Cynthia Telles: A Community Approach is Essential to Public Health

LOS ANGELES, CA / ACCESSWIRE / July 20, 2020 / In 1978, the Alma-Ata Declaration deemed community support and engagement as fundamental to primary health care. This idea has grown over the years, especially since the recurring Ebola virus disease (EVD) epidemics have confirmed the value of this approach. Research also demonstrates the importance of community resilience: one study found that strong leadership, tight communal bonds and sense of kinship, trusted communication channels and trust among various health system stakeholders to be critical for successfully addressing health shocks. The current state of the coronavirus pandemic provides even more evidence for the need of a community approach to improving health.

“Since the outbreak of the novel coronavirus, the need for community support and participation in health care has proved to be more important than ever,” said Cynthia Telles, PhD, Community Health Committee Chair for the Kaiser Foundation Health Plan and Hospitals Boards of Directors. “Treating a pandemic is, by definition, about a community-wide infection, as much as it is about treating the disease in any one community member. So it is crucial that communities are enabled to engage with their health care systems in a productive manner.”

Community engagement can mean a number of different things in the health care context, but one thing is for certain: a community and its health care system are mutually inclusive entities. The World Health Organization (WHO) serves as an example of the different ways in which health systems and communities are interdependent: clinics and hospitals, surveillance staff and community health workers, policy development and human rights organizations, and so forth.

Kaiser Permanente, the nation’s largest integrated health care organization, is another example of this interdependency: its mission is to provide high-quality and affordable health care services to its members, and improve the health of the communities where it operates. By facilitating partnerships with local community organizations, Kaiser Permanente is able to identify, support and help implement creative solutions to often difficult and localized community health problems, including homelessness and preventing spread of the coronavirus.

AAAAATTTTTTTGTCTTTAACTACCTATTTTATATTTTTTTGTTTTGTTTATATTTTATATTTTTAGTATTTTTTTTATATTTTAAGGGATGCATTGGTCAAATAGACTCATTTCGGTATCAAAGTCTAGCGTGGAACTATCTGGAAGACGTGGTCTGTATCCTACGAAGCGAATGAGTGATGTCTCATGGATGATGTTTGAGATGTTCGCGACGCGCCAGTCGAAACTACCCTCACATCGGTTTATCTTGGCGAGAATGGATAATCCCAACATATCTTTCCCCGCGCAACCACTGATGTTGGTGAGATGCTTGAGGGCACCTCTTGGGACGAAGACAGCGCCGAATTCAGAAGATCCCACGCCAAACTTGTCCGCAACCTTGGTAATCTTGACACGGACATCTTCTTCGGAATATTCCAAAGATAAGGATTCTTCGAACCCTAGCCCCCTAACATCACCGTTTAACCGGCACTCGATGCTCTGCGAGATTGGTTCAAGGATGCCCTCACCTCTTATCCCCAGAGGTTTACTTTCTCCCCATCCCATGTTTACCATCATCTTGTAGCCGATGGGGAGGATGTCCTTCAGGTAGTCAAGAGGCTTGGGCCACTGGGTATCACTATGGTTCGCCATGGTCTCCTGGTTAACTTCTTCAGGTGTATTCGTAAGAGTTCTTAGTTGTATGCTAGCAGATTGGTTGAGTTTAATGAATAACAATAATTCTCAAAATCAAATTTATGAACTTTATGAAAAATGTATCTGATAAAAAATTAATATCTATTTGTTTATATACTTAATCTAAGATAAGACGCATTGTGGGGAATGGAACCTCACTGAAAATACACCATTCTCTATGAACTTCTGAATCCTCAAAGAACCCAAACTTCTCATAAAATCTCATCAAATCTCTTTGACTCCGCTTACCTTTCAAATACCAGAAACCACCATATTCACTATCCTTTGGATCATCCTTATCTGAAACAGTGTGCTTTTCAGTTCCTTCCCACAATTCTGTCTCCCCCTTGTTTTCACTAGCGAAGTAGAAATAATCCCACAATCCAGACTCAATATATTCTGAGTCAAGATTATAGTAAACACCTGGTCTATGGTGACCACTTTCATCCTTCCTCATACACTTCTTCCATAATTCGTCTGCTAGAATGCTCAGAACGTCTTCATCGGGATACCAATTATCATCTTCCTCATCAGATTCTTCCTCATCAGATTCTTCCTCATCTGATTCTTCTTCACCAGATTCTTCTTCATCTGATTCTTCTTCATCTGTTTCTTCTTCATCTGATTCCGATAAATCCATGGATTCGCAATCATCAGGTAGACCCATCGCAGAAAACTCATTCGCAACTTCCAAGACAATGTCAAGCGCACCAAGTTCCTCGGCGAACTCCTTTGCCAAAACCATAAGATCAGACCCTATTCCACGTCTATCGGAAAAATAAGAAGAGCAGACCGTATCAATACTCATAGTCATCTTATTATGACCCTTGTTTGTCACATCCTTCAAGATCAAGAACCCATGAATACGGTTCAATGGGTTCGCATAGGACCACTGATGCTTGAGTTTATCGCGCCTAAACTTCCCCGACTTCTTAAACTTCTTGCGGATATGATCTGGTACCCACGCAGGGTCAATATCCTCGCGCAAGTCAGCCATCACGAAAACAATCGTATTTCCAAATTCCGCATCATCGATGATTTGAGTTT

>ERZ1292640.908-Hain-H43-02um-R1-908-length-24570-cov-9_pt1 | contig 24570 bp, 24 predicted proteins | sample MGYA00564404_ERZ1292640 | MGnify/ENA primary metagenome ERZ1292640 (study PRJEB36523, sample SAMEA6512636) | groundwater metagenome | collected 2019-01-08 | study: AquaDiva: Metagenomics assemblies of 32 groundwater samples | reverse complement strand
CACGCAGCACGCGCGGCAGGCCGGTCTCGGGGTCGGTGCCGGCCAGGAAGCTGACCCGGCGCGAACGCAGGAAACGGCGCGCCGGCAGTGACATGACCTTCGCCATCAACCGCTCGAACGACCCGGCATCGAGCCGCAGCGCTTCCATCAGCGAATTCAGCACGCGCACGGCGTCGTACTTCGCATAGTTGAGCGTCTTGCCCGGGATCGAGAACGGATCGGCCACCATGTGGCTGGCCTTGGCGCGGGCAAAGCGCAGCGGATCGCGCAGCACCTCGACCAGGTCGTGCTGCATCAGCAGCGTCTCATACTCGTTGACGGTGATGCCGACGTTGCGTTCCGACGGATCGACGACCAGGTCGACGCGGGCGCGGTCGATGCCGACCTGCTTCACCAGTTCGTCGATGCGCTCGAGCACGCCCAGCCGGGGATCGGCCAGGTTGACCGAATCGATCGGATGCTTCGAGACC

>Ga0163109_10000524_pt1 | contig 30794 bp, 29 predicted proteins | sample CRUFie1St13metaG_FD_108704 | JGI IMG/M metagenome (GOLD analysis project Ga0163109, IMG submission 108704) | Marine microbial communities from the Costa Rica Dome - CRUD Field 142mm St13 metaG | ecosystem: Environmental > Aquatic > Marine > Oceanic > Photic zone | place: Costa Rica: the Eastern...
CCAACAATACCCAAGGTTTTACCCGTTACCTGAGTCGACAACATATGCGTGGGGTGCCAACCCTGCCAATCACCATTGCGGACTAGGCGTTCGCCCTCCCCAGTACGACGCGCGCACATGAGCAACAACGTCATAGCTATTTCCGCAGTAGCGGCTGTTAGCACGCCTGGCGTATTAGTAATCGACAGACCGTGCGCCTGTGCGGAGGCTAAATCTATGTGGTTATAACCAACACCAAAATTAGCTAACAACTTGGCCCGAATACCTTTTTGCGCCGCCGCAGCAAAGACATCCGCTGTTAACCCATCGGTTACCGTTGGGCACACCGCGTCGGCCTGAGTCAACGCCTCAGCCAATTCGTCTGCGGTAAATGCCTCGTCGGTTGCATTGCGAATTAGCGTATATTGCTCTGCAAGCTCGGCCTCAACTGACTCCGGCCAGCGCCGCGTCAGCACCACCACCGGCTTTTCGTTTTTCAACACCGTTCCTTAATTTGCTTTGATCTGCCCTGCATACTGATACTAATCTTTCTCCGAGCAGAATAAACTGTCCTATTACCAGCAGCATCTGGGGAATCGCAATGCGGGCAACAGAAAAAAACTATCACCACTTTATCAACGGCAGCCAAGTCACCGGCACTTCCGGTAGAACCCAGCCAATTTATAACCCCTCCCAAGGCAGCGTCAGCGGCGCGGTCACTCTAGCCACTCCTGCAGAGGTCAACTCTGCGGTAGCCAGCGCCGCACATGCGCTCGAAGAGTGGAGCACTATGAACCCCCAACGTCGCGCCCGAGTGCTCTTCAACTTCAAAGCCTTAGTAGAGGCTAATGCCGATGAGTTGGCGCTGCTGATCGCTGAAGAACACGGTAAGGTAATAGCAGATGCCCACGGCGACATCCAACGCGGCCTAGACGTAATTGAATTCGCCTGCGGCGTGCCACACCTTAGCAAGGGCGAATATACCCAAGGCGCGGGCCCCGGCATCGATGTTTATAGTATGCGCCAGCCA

“With the ongoing COVID-19 pandemic, communities and health systems must work harder than ever to ensure they are working together to improve public health,” said Dr. Cynthia Telles. “A community approach is now the only way we will see real progress towards eradicating this virus.”

Strong communities do more than just focus on the basic building blocks of traffic, commerce, and public safety. They also work to improve environmental challenges, housing affordability, public health, and help foster strong networks of all kinds of community- and family-based groups.

Similarly, strong health care organizations do more than hospitalizing the severely ill and injured, offering preventive care like immunizations, and providing treatment for cancer and chronic disease. Kaiser Permanente, for example, goes beyond the walls of its hospitals and medical offices to improve the conditions for health and equity in the communities it serves by addressing the root causes of health, including: economic opportunity, affordable housing, safe and supportive schools, preventing violence, and a healthy environment. And rather than taking on these issues on their own, the organization has a track record of collaboration with each community to co-design and co-create solutions to better ensure they are really addressing the problem, and can succeed and last. Collaboration between health care organizations and the community not only creates real improvement in communities’ overall health conditions, but is also crucial to combating health outbreaks.

Community participation has proven key to controlling disease in both heavily affected and less affected nations, making it all the more necessary as regions work to become – and later maintain the status of being – COVID-free. The reality is that “we’re all in this together”. Communities and health systems worldwide must recognize and accept the necessity of a mutually beneficial relationship in order to defeat this pandemic.

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SOURCE: Kaiser Permanente

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